June 4, 2001
"I made the decision that we would have to switch over to research on this disease [AIDS] because, as every month went by, I became more convinced that we were dealing with something that was going to be a disaster for society." Dr. Anthony S. Fauci
What did researchers think, feel, and do when AIDS-eventually traced to a smoldering new virus that would wreak havoc worldwide-first emerged? To commemorate the twentieth anniversary on June 5th of the first publication about AIDS, the National Institutes of Health (NIH) announces the launch of a new Web site titled "In Their Own Words: NIH Researchers Recall the Early Years of AIDS" (http://aidshistory.nih.gov). The site features compelling stories told in the transcripts of interviews NIH Historian Victoria A. Harden, Ph.D., conducted with physicians, scientists, nurses, and administrators involved in AIDS research at NIH. The voices of some of them can be heard in audio clips featured in brief chapters highlighting their first encounters with AIDS patients, the discovery of HIV, the search for treatments, and other aspects of AIDS research at NIH in the 1980s.
An ongoing project, the site will be updated over time with more oral histories and other archival material. It is a window into the world of biomedical science for the public, and it is expected to be a valuable resource for scholars, students, the media, and policy makers interested in the history of AIDS research.
"As a historian of science and medicine working in an institution leading the world in formulating a response to a new infectious disease," comments Dr. Harden, "I thought it was imperative to document and preserve what was happening here." She began the AIDS history project in 1988, shortly after the NIH established a history office and hired her as its director. "The people who have suffered with or died from AIDS and those who have cared for people with AIDS need to know that from the beginning, a group of highly skilled and caring people at NIH worked as hard as people could to address the problem."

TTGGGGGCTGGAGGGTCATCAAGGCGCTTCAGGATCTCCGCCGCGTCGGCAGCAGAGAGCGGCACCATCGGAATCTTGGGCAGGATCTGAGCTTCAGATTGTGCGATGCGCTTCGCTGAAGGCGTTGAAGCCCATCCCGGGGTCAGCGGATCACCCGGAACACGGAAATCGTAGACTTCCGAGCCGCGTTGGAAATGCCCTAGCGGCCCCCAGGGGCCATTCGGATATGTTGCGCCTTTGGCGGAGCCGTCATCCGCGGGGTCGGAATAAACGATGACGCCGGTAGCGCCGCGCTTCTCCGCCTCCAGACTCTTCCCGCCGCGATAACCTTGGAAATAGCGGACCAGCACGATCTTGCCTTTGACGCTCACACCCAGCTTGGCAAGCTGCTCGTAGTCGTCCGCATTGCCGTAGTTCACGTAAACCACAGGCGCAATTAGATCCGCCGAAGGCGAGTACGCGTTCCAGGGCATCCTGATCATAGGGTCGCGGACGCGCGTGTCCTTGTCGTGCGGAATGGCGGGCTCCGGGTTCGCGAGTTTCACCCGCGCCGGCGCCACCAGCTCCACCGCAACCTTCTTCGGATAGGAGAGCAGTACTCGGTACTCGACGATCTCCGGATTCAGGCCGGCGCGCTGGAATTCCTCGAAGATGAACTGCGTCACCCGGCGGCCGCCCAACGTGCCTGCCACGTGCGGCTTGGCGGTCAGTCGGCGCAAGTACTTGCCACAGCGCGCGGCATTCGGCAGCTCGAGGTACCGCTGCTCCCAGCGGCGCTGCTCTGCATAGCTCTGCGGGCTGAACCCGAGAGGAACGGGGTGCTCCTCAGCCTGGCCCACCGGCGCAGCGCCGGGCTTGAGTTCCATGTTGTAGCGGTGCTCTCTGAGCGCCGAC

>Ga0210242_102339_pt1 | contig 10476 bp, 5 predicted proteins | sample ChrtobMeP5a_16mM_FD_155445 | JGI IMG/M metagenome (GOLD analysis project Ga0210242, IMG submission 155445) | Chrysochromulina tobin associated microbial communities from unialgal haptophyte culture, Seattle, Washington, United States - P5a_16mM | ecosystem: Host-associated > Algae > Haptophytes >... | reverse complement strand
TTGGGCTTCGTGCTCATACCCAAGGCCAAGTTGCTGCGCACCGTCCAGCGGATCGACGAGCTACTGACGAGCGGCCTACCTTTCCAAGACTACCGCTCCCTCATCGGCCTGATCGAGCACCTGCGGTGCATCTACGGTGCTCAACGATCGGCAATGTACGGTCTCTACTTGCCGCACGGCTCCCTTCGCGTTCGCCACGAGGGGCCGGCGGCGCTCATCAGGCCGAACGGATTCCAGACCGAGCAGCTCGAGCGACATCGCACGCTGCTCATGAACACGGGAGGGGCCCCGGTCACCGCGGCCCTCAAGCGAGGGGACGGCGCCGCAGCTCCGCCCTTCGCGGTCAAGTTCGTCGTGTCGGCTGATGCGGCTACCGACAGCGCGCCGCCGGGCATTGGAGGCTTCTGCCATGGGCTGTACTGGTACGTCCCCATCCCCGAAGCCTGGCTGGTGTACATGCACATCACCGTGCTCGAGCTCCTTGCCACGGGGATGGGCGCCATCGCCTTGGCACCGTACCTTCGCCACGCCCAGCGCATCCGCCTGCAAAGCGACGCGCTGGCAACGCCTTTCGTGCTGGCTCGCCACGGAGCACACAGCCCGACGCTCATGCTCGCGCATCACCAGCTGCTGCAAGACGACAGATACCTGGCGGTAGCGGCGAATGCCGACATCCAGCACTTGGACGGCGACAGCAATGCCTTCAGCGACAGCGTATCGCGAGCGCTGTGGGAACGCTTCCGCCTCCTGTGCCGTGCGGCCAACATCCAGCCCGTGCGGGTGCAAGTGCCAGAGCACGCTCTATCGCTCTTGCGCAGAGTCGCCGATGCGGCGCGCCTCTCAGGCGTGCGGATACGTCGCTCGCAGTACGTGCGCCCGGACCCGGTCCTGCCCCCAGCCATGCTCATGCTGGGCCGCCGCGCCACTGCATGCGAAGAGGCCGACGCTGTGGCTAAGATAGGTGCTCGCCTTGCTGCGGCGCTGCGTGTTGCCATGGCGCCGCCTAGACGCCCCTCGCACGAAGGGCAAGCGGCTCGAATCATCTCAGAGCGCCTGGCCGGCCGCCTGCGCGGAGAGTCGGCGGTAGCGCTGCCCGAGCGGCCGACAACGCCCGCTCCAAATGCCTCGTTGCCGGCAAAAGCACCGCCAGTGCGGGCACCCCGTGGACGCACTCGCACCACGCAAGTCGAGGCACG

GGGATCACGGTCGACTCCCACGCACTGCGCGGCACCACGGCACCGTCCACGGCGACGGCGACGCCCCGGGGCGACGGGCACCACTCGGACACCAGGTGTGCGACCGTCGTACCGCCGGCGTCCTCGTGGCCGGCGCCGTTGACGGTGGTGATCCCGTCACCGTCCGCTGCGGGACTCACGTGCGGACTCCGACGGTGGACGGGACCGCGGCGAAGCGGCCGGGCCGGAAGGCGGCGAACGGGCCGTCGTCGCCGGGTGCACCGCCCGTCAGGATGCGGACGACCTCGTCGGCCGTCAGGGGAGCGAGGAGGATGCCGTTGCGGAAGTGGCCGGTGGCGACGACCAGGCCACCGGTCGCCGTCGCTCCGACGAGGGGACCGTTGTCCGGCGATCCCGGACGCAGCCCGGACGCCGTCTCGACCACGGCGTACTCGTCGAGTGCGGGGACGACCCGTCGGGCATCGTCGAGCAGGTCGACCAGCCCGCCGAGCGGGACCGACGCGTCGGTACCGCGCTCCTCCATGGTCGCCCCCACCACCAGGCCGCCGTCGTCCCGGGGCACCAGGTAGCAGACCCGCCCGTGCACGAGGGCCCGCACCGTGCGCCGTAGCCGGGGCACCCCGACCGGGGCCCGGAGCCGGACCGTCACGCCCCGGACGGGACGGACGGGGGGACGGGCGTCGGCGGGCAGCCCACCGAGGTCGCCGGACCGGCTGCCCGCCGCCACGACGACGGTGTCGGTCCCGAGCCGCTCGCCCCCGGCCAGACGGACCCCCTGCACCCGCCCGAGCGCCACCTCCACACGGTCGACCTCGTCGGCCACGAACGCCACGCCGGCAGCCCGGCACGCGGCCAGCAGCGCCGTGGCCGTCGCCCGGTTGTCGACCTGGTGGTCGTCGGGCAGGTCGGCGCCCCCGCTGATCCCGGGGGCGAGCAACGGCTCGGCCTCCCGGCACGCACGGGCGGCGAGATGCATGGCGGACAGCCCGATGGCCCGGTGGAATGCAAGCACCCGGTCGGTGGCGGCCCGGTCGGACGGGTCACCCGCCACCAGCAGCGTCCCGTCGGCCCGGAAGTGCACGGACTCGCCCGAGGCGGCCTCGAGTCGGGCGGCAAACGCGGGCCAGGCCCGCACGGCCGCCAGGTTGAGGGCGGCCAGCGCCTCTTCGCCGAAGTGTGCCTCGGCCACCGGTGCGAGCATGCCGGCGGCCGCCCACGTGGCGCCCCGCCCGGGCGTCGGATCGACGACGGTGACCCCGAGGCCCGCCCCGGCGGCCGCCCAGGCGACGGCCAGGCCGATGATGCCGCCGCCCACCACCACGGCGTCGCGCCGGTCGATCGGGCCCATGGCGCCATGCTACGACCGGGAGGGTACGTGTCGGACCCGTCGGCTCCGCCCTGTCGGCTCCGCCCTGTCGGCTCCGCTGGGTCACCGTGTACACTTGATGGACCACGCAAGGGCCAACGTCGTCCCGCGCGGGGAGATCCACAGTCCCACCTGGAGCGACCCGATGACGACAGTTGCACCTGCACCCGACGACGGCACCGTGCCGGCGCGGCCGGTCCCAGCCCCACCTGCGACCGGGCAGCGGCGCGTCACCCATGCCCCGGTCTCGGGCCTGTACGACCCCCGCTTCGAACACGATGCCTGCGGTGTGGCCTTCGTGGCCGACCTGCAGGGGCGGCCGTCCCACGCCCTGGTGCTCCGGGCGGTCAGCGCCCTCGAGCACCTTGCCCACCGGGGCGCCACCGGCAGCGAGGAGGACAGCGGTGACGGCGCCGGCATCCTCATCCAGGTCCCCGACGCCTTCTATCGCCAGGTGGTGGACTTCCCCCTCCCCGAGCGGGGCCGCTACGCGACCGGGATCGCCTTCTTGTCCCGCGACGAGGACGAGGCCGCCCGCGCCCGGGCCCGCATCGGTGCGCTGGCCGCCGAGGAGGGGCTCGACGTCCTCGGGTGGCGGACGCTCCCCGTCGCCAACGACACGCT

In addition to the oral history transcripts and brief biographies, the site features a 1981-1988 timeline of key events in AIDS history, focused mainly on NIH and other federal agencies, as well as document and image archives. The document archive includes selected press releases, articles authored by Dr. Harden, as well as copies of the AIDS Memorandum, a fast-track way to circulate unpublished observations and data among NIH AIDS researchers in the early 1980s.
"In the past 20 years, advances in HIV/AIDS research have been extraordinary, but much remains to be accomplished, especially in terms of remaining vigilant in our fight against HIV/AIDS in the United States and in bringing the benefits of AIDS research to poorer countries around the world," comments Anthony S. Fauci, M.D. "Dr. Harden's office has done a great service to the public and to medical historians in documenting how NIH responded during the early years of AIDS."
Dr. Fauci has served as director of the National Institute of Allergy and Infectious Diseases (NIAID), the NIH institute that funds most HIV/AIDS research, since 1984. He was among the first researchers at NIH to focus on AIDS research, and in early 1982, he took care of one of the first AIDS patients admitted to the NIH. His is among the transcripts that can be accessed via the Web site. Among the other approximately 20 transcripts currently online are those of Drs. Robert Gallo, H. Clifford Lane, Samuel Broder, Christine Grady, Thomas C. Quinn, Harvey Klein and Robert Yarchoan.